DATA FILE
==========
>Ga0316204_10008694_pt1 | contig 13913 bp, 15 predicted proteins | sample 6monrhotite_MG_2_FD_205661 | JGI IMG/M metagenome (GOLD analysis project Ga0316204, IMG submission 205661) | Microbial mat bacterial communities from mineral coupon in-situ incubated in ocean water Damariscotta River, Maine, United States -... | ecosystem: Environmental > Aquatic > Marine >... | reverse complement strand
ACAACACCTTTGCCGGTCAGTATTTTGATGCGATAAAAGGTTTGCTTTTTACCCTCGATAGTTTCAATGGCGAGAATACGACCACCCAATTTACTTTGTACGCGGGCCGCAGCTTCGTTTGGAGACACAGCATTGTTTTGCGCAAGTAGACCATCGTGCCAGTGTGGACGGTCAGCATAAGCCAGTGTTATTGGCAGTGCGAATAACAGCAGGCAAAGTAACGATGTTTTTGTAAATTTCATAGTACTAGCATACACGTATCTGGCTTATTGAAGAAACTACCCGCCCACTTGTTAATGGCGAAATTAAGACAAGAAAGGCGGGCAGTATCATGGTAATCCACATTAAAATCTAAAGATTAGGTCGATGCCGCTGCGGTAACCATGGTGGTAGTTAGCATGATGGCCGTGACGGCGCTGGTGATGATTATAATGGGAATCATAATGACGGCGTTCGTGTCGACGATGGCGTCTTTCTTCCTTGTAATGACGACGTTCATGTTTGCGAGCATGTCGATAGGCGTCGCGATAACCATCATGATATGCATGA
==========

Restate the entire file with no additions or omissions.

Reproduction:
>Ga0316204_10008694_pt1 | contig 13913 bp, 15 predicted proteins | sample 6monrhotite_MG_2_FD_205661 | JGI IMG/M metagenome (GOLD analysis project Ga0316204, IMG submission 205661) | Microbial mat bacterial communities from mineral coupon in-situ incubated in ocean water Damariscotta River, Maine, United States -... | ecosystem: Environmental > Aquatic > Marine >... | reverse complement strand
ACAACACCTTTGCCGGTCAGTATTTTGATGCGATAAAAGGTTTGCTTTTTACCCTCGATAGTTTCAATGGCGAGAATACGACCACCCAATTTACTTTGTACGCGGGCCGCAGCTTCGTTTGGAGACACAGCATTGTTTTGCGCAAGTAGACCATCGTGCCAGTGTGGACGGTCAGCATAAGCCAGTGTTATTGGCAGTGCGAATAACAGCAGGCAAAGTAACGATGTTTTTGTAAATTTCATAGTACTAGCATACACGTATCTGGCTTATTGAAGAAACTACCCGCCCACTTGTTAATGGCGAAATTAAGACAAGAAAGGCGGGCAGTATCATGGTAATCCACATTAAAATCTAAAGATTAGGTCGATGCCGCTGCGGTAACCATGGTGGTAGTTAGCATGATGGCCGTGACGGCGCTGGTGATGATTATAATGGGAATCATAATGACGGCGTTCGTGTCGACGATGGCGTCTTTCTTCCTTGTAATGACGACGTTCATGTTTGCGAGCATGTCGATAGGCGTCGCGATAACCATCATGATATGCATGA